I’ve written about the issues surrounding the move of substance misuse treatment to Public Health before, but this week I’ve come back to thinking about it – and not because of anything to do with Dorset Public Health, I should point out.
I don’t have a neat conclusion to this post, and to some it will seem like either stating the obvious or a self-interested defence of the status quo. However, I still think it’s important to make the case for existing forms of substance misuse treatment, and I do so unapologetically.
Although it’s some months old now, this week I read this article suggesting that social policy research, due to the background of researchers, can often focus on what might be called middle-class problems. And on the same day, there was this article on the Guardian website, suggesting that Public Health has neglected middle-class, middle-aged alcohol consumption.
The incongruence immediately struck me – not least because thinking about the people substance misuse treatment might have missed has been high on our agenda in Dorset.
Then, I saw this work from Drug & Alcohol Findings reminding me of how recovery is possible – even more common – without formal treatment.
Given that I work as part of a team that commissions substance misuse treatment, it’s no surprise that I’m sceptical of these challenges to its efficacy. However, I want to leave aside the self-promotion work of the (former) NTA. Particularly when taken together, these various sources raise some fundamental issues about the nature and aims of treatment.
To be fair to Hannah Fearn, who was writing in the Guardian, her main point was that middle-class drinking can get neglected in public debates around alcohol, when the focus is almost invariably on ‘binge’ drinkers within the night-time economy. I’d agree with this to a certain extent – there’s a plethora of ‘problems’ related to alcohol, and in order to put in place effective, targeted interventions (whether that’s minimum unit pricing, licensing conditions or access to residential rehab) we need to define the problem we’re concerned with. Solutions to the ‘problem’ of ‘binge’ drinking (and apologies for all the quotation marks, but I think they’re necessary) won’t necessarily be solutions to the ‘problems’ of older people’s drinking.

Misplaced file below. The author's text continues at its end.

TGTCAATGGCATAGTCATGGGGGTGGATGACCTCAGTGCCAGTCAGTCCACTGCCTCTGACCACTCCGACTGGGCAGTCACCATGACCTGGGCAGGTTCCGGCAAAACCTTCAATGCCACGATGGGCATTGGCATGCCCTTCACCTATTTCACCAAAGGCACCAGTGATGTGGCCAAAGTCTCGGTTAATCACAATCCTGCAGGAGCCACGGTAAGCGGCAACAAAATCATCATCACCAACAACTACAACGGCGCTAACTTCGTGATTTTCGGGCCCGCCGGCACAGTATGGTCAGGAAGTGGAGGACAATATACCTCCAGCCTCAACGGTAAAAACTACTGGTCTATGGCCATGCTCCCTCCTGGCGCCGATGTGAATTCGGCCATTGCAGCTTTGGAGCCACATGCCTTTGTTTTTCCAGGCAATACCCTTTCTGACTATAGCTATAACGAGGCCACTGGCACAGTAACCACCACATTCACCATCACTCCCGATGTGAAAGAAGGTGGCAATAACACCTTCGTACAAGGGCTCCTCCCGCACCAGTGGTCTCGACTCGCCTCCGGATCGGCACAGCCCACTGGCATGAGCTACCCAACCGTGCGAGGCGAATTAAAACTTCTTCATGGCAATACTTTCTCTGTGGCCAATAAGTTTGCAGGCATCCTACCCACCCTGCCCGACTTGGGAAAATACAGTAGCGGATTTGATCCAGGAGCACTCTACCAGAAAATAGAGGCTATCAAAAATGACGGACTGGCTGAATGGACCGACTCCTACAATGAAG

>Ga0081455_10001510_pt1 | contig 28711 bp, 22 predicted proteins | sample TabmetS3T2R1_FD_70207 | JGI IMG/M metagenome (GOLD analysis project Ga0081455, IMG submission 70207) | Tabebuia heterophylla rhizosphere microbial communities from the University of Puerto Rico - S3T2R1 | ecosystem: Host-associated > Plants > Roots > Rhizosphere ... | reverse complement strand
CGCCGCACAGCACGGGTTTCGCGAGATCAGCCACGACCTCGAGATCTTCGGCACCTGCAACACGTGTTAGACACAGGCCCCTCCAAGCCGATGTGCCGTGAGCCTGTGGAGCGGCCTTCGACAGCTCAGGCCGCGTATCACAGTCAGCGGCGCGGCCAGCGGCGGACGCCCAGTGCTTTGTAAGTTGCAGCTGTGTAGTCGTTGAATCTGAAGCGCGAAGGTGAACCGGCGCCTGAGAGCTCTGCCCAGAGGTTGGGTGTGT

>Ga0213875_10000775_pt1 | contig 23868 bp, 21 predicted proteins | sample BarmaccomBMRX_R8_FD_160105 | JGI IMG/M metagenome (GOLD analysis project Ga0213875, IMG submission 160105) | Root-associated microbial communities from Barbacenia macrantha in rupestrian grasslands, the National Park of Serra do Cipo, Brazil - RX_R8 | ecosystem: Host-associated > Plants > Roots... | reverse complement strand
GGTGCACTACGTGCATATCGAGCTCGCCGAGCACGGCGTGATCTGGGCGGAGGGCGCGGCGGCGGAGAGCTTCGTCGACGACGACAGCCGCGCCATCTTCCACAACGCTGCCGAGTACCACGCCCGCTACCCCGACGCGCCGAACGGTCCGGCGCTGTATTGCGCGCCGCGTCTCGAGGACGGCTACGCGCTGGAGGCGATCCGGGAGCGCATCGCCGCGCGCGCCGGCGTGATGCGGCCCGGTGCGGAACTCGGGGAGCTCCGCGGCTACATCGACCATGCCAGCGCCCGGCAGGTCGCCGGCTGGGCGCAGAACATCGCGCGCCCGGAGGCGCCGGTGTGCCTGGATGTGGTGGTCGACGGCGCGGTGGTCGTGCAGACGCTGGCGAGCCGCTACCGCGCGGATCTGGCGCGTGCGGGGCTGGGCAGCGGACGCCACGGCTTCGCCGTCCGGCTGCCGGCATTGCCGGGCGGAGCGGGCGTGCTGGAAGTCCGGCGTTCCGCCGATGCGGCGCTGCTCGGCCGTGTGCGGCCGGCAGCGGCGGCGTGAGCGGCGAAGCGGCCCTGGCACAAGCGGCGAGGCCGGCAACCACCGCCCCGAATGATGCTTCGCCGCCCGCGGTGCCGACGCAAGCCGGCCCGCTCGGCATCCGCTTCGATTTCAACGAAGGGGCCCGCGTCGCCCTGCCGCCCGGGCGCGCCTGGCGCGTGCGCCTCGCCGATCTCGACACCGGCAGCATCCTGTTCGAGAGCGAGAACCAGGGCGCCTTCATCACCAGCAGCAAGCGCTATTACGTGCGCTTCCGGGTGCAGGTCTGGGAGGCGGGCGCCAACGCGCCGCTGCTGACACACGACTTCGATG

So, before we consider what Public Health has or hasn’t been targeting – and it’s a bit odd to blame them for substance misuse services when this has been the responsibility of DAATs in England until April 2013 – it’s worth considering what the problems associated might be.
The role of Public Health is, as I mentioned in my previous post, pretty bold: “to protect and improve the nation’s health and to address inequalities”. This idea of addressing inequalities (presumably in health, though that’s not exactly spelt out) is absolutely crucial in this context of determining priorities.
As I’ve suggested, there’s any number of possible policy concerns regarding alcohol: health harms (which might be acute or chronic), drink driving, disorder, crime, antisocial behaviour, and – as I’ve argued elsewhere – a general fear or dislike of intoxication, to name just a few. There aren’t many people who argue that drinking over your daily recommended limit is wrong in itself; the point is more that you are felt to be risking your health.
But we know that not all people face the same risks. For whatever reason, despite the fact that people from higher socio-economic groups seem to drink the most, it’s those from the lower socio-economic groups who suffer disproportionate harm. Mark Bellis and his team are conducting some fascinating research investigating this ‘alcohol harm paradox’. It might turn out that it’s less of a paradox than it first appears because of the way consumption is estimated through self-reporting – that is, it might only seem that the richest drink the most. However, whether or not it is a paradox, the point remains that the health harm related to alcohol falls disproportionately on those at the lower end of the socio-economic spectrum.